Friday, May 22, 2009

Decorating the Garden

It has been a very busy few weeks. The family and I took a trip over a weekend to Chicago for a memorial service for Tim's grandfather who recently died. I met a lot of Tim's extended family, who wre all wonderful people and ate a lot of saurkraut with polska keilbasa (upon seeing this dish at the post memorial service dinner, I yelled out "God bless Chicago!") and drank a few beers. We also took a trip into the city and spent a few hours at The Art Institute of Chicago, which I have had an ongoing love affair with since I was a child. We only got through the Impressionists and Architectural Fragments, but the kids were blown away, which was what I was going for.

Collin, William, and Kendall in front of one of the Art Institute's lions.

Eames & Young, Angel from the Cornice of the Title Guarantee Building (Chicago), 1898

Alfonso Ianelli, Architect Frank Lloyd Wright, Midway Gardens: Sprite Head Study for Exterior, 1912

So why, with all of the fantastic, famous works of art contained in the museum, would I choose these particular works with you? Because, as I was working about my garden, I got to thinking about how important ornamentation is in the garden. It can add so much and really showcase the gardener's personality and aesthetic. I also realized that I had a lot of stuff scattered around in my beds, and I thought "these would make good pictures," so there you go.

I've always tried to accomplish a few things with my garden ornamentation. First, I use arches, obelisks, etc, to add a vertical element to the garden. I love vines (what is a garden without a clematis?) and climbing and rambling roses. Instead of simply running these up a trellis (which I also do) I like to place vines in the middle or in odd places in the garden where I feel like more height is needed.

My porch - ignore the rusty ironwork - it's one of those things that I have meant to get around to forever. I used to grow sweet peas up it to hide it. I'm starting to digress (in a caption!) so let's get back to the body of the post!

I have two roses, one with a clematis and one with a perennial sweet pea, on obelisks in the garden in front of the porch. Without them, the garden would leave the porch too exposed. One is a pretty iron obelisk that I bought at a garden center, the other is made out of three pieces of bamboo that I joined like a teepee at the top. When I sit on the porch, I get this pretty view.


Height can be added with ornamentation, too. I used to have a birdbath in the garden, but I pushed down on it this spring and the bath part (it's got to have a better name than this, but I don't know it) broke off of the center. Dejected, I started carting it to the trash when I realized that if I put the pole behind something medium tallish, say some catmint, it would add more height and look awful pretty. I could be my small garden column. I had an area that needed some rehab, so that's exactly what I did.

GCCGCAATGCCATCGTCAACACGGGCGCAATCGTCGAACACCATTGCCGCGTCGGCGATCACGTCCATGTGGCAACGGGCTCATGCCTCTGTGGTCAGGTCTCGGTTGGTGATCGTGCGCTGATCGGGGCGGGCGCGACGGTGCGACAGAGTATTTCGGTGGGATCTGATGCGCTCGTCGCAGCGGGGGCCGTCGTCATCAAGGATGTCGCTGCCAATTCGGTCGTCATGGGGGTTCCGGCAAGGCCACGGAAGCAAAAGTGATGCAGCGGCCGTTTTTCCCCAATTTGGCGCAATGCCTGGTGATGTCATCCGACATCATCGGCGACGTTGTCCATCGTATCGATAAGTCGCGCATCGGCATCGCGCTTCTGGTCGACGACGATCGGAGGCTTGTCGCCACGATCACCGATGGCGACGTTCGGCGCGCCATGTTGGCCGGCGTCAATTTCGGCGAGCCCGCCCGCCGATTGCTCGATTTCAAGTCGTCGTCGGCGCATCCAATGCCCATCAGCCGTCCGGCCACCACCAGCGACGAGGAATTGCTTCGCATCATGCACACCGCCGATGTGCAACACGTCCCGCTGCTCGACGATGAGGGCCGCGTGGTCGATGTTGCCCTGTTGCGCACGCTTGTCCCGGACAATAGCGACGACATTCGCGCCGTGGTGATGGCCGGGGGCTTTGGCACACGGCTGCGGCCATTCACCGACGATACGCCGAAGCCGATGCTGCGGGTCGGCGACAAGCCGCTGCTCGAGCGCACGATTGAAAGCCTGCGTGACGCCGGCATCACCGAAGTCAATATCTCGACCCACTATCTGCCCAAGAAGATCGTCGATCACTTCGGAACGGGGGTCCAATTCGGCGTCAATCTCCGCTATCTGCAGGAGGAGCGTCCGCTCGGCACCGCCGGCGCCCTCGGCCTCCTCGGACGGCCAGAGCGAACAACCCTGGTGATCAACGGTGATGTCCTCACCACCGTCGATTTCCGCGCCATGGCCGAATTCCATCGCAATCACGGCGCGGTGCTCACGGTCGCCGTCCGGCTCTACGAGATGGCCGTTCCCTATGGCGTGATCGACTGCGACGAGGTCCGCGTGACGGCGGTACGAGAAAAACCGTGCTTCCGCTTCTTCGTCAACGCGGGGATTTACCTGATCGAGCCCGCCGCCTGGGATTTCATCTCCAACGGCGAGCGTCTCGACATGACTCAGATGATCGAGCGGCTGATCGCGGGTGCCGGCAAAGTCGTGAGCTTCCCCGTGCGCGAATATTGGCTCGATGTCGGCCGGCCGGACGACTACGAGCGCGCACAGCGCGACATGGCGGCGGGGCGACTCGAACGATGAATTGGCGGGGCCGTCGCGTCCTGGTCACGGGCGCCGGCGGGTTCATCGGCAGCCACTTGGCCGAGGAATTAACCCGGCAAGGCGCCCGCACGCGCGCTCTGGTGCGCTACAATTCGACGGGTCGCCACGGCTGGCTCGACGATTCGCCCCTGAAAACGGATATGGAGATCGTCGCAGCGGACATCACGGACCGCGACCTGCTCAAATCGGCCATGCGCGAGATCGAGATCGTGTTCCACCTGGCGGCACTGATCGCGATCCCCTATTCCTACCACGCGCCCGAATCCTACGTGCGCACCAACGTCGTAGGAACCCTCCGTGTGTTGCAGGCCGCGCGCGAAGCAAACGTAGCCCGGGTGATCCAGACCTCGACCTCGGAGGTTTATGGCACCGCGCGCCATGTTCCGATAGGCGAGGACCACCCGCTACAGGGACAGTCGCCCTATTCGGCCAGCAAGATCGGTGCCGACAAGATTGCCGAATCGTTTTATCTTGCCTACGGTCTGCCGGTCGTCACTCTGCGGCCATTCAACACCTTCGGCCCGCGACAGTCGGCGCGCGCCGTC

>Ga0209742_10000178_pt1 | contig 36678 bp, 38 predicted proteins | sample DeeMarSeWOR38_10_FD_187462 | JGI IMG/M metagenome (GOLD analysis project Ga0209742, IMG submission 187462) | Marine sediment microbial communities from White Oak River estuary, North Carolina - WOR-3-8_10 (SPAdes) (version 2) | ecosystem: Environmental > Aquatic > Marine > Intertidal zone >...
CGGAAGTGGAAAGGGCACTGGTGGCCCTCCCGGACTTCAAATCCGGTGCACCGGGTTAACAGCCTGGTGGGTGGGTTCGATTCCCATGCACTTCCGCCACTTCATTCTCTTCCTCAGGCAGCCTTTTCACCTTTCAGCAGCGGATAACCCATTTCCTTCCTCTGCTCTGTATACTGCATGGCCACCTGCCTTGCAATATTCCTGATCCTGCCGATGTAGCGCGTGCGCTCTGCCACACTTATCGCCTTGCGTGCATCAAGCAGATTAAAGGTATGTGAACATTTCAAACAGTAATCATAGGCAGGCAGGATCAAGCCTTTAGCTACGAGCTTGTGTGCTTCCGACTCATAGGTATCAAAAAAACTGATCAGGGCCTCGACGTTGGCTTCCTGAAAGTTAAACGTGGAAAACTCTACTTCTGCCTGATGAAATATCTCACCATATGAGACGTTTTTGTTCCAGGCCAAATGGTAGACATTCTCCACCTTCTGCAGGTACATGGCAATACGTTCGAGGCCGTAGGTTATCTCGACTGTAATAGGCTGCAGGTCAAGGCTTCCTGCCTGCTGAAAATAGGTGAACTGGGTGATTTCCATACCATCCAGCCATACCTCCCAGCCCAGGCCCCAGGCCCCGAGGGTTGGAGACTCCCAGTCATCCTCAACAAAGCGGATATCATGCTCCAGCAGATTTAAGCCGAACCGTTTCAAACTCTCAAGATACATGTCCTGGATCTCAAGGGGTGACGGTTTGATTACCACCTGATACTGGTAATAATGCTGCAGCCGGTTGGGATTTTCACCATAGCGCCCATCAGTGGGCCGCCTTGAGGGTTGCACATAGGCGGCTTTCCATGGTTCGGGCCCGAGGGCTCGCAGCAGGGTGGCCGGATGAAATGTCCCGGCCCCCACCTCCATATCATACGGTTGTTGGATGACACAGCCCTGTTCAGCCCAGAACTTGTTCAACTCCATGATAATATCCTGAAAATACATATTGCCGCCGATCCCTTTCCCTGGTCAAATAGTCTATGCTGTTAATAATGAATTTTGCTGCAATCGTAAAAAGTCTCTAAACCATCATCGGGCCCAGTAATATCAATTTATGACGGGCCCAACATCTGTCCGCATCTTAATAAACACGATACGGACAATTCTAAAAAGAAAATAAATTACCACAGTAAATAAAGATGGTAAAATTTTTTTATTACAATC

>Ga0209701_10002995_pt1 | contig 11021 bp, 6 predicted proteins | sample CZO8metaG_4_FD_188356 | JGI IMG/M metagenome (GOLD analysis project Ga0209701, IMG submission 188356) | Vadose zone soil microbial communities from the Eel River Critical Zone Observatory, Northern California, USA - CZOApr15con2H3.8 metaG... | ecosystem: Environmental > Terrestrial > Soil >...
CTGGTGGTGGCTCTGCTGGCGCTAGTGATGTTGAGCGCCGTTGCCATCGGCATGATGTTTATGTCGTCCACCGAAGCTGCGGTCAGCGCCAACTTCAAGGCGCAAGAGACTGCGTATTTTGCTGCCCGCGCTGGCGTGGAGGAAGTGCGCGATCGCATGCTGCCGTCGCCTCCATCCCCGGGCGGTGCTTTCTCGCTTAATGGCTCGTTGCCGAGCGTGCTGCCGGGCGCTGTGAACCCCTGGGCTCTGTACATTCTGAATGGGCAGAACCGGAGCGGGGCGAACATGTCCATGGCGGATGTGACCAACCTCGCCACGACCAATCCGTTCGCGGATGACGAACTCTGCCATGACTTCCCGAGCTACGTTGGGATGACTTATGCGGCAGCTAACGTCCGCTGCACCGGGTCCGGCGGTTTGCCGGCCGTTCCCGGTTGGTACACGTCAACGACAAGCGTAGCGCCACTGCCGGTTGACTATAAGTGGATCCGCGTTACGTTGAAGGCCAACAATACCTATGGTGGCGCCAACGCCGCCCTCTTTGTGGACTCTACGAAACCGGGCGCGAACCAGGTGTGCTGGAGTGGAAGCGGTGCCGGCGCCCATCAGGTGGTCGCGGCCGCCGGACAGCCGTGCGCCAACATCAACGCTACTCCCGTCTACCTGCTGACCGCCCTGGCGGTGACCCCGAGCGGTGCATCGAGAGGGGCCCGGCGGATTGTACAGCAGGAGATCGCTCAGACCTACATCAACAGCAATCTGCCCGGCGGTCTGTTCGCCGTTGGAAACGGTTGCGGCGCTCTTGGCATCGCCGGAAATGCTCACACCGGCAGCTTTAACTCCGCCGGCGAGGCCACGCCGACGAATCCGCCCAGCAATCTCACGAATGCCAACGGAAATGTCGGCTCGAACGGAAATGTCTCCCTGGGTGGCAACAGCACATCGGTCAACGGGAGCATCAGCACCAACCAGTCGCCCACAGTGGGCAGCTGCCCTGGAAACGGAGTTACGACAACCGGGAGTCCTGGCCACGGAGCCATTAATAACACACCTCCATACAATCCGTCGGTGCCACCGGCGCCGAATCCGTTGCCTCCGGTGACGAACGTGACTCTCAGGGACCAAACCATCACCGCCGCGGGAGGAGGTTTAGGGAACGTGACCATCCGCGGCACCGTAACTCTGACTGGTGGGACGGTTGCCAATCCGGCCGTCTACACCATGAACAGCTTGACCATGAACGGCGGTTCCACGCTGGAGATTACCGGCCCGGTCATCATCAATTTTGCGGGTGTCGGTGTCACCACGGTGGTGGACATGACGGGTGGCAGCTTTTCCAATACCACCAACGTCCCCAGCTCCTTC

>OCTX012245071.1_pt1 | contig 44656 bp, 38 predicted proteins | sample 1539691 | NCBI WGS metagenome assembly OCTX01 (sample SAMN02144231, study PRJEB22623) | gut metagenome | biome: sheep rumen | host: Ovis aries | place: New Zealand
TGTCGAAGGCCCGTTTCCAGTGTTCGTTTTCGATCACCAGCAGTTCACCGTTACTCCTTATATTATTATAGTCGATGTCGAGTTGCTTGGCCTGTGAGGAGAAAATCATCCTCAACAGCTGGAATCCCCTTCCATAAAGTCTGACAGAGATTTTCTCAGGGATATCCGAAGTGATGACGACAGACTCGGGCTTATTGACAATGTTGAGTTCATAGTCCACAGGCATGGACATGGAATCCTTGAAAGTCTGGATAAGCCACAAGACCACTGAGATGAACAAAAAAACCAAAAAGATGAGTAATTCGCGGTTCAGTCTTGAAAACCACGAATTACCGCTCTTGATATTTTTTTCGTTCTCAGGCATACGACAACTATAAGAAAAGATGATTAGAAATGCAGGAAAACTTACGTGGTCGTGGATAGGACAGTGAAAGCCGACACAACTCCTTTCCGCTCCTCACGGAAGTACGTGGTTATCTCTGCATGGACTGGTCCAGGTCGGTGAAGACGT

A few years ago, our neighborhood was over run with chipmunks. I love the little guys, and I think everyone else did, but then we adopted Foxy the cat, who, as it turns out, liked to hunt chipmunks. There are no more chipmunks in the neighborhood. They all ended up as prizes on my front door mat. So I decided to add this little guy as a memorial where the chipmunks used to peek up their little heads.


Saturday, May 9, 2009

Motherly Love

Well, as usual, I was surfing the web, and I found this wonderful video.

I know a few people who could learn a thing or two from this video. I love my step children (who I don't call step children, they're just my kids) every bit as much as I love my birth child. They are all my children and I am mom and that's all there is to it. I just think it goes to show that motherly love knows no bounds and has no boundaries. Wouldn't be a wonderful world if we could all be like Smigel.

Have a Happy Mother's Day.

Thursday, May 7, 2009

Fast and Easy = Grigsley Koogsley, aka Johnny Marzetti (and other stuff)

Fast and Easy

I had another migraine yesterday. I get them when the barometric pressure changes drastically, and it dropped lots yesterday. I had to survive it without brownies. My husband was in charge of dinner, which was Chef Boyardee ravioli. O.K. Chef Boyardee makes me feel younger, as it was a staple of my childhood. But it is also soft and a little flavorless. To say the least.

Where did this man get his culinary degree? I can tell you one thing - when Chef Gordon Ramsey found out his noodles weren't al dente he would have ground him into a soft roux and made an extremely tasty jambalaya out of him.

Remember, I am post-migraine. I am goofed up on pain medication. Continue this post at your own risk.

So getting back on topic, the mushy ravioli got me thinking: there have to be good tasting recipes out there that are super easy to make AND kid friendly. Easy enough to make when I am only partially with the earth. Or for my husband. I thought of one and I will share it with you.

Grigsley Koogsley (aka Johnny Marzetti)